Sunday, April 20, 2014

The Scandalous Resurrection

This is Easter morning, which I prefer to call Resurrection Sunday.  It's a quiet morning as we prepare to have family over for dinner later in the day.  Last night, we ate and worshipped with our friends at the Stand Down House in Lake Worth, a halfway house for veterans with substance abuse or PTSD.  It was a beautiful night; sharing the Lord's Supper together and praying for healing.  As has been our tradition, we will not have an "Easter service" on Sunday morning.  Instead, we encourage each other to take this day to be with family and rest.

In the world of Christian religion, that must seem very strange.  After all, this is the day.  For many churches, it is the one annual shot they have with people who may only attend church twice a year.  For others, nothing will be held back in their pomp and circumstance.  This is like the Super Bowl of Christianity.  But reading through the different Gospel accounts of the resurrection, I have a different reaction.  There is no Rock Star Jesus coming out of the tomb with fireworks and smoke.  There is no televangelist Jesus showing up on the temple steps wowing the crowds and getting them saved.  Instead, he spends time with the ones he loves.  First, he honors the women that have ministered to him and been such a crucial part of his ministry.  Then Peter (and John depending on the account) and the rest of the disciples are introduced to the new world that has just dawned.  Jesus comes to them as you would expect - humble, gentle, and among the stuff of real life.  Walking on the Emmaus Road discussing the scriptures, having breakfast on the beach, sitting around the table with their Master as they had done so many times.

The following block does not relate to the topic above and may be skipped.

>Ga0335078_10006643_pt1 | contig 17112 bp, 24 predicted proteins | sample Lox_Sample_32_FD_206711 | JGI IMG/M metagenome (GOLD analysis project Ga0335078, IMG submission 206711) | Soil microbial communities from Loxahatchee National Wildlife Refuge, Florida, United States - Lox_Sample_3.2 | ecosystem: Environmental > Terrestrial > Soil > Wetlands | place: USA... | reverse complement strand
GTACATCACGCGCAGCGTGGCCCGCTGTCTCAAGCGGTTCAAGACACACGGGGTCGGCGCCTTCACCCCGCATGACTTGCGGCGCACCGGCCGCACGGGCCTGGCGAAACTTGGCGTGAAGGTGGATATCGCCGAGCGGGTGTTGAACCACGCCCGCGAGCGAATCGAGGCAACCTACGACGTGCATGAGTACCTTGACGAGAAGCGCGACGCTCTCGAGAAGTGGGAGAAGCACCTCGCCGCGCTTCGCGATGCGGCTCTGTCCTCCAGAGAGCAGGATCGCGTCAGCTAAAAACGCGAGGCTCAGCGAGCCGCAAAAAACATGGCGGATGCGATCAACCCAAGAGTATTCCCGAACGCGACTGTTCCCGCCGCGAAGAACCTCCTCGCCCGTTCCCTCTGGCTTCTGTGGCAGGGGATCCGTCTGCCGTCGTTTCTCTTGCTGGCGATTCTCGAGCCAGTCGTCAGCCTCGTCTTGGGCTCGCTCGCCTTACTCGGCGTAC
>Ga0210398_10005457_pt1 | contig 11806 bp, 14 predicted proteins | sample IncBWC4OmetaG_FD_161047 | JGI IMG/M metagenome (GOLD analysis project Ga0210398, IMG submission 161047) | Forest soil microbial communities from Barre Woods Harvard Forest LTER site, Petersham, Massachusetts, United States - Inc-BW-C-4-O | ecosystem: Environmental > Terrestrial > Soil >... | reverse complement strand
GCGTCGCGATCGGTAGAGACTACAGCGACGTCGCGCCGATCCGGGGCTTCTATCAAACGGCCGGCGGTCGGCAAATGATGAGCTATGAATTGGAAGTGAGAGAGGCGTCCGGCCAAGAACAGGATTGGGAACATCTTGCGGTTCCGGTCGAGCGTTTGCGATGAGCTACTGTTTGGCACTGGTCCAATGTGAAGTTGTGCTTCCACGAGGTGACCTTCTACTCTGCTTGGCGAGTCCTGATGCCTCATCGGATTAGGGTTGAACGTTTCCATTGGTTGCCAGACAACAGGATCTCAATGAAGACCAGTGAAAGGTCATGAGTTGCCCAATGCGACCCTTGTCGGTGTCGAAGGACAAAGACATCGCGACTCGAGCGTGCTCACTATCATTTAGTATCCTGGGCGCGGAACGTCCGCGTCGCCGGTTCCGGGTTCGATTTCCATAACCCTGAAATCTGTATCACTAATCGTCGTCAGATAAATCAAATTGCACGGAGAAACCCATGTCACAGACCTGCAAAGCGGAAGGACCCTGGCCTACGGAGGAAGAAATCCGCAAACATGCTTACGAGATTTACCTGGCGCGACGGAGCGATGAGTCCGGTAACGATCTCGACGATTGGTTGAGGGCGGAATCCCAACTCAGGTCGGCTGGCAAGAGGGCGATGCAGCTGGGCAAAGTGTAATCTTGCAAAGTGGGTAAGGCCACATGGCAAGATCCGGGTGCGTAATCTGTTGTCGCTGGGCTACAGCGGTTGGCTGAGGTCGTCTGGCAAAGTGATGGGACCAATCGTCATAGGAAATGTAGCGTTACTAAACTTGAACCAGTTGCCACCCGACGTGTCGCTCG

Resurrection Sunday is an invitation to be with the real Jesus.  Not the superhero that no one can relate to or see.  But as a friend that comes to us right in the middle of our mess and calls us into a life where we belong and are loved.  The scandal of the resurrection is that it is shockingly real.  It reveals something we only speak in whispers about.  Push aside the pageants and regal fanfare and there is a rough Galilean carpenter with holes in his hands and feet that quietly set in motion a movement to change the world.  The risen Lord I worship today is that carpenter.  He is alive and he is waiting for us to join him.